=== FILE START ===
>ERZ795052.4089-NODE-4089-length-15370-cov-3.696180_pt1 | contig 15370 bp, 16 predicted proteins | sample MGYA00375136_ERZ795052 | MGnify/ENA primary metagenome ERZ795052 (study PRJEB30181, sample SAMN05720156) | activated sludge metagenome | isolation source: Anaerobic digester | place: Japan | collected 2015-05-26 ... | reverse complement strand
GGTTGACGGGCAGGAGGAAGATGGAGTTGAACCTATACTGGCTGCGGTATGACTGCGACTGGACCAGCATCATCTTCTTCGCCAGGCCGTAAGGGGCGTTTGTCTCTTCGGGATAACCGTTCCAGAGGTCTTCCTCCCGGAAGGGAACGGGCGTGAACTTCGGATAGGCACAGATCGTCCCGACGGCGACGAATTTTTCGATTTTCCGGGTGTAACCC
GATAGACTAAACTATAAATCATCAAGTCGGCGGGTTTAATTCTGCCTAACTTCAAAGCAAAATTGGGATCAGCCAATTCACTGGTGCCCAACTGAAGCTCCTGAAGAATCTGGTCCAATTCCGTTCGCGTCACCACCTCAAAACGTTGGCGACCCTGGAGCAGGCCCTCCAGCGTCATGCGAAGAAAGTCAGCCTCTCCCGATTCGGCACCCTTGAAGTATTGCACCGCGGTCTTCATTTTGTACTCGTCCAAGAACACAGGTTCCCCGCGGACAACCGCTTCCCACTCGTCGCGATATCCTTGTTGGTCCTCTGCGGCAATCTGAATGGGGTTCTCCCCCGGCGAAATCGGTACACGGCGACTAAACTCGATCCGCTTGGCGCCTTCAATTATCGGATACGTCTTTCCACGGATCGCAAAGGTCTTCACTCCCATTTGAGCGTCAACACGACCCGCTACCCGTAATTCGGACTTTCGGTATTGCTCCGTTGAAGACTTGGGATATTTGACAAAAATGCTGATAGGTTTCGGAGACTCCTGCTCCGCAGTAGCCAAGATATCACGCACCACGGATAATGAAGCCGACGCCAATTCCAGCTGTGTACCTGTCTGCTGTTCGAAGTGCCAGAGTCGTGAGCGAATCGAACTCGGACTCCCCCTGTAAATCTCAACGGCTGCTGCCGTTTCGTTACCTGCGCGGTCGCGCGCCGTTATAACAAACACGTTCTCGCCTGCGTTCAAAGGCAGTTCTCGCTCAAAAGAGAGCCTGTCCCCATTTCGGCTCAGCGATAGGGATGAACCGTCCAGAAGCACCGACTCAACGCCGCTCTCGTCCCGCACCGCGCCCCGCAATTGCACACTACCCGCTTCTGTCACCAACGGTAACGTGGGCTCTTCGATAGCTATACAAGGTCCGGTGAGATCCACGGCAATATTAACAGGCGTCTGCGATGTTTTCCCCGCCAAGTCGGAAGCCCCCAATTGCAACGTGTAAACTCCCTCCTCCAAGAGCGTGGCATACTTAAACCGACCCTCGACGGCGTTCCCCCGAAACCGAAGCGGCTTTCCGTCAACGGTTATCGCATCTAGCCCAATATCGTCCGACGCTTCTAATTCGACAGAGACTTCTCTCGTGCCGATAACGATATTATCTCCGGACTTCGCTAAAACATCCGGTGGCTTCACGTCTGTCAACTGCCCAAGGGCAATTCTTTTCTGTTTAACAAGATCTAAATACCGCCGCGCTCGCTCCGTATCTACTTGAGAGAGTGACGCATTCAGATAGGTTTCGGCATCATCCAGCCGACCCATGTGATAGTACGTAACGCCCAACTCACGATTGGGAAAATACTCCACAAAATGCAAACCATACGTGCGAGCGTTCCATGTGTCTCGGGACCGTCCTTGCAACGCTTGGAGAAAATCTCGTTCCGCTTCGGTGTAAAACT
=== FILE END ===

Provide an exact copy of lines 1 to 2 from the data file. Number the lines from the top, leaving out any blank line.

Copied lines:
>ERZ795052.4089-NODE-4089-length-15370-cov-3.696180_pt1 | contig 15370 bp, 16 predicted proteins | sample MGYA00375136_ERZ795052 | MGnify/ENA primary metagenome ERZ795052 (study PRJEB30181, sample SAMN05720156) | activated sludge metagenome | isolation source: Anaerobic digester | place: Japan | collected 2015-05-26 ... | reverse complement strand
GGTTGACGGGCAGGAGGAAGATGGAGTTGAACCTATACTGGCTGCGGTATGACTGCGACTGGACCAGCATCATCTTCTTCGCCAGGCCGTAAGGGGCGTTTGTCTCTTCGGGATAACCGTTCCAGAGGTCTTCCTCCCGGAAGGGAACGGGCGTGAACTTCGGATAGGCACAGATCGTCCCGACGGCGACGAATTTTTCGATTTTCCGGGTGTAACCC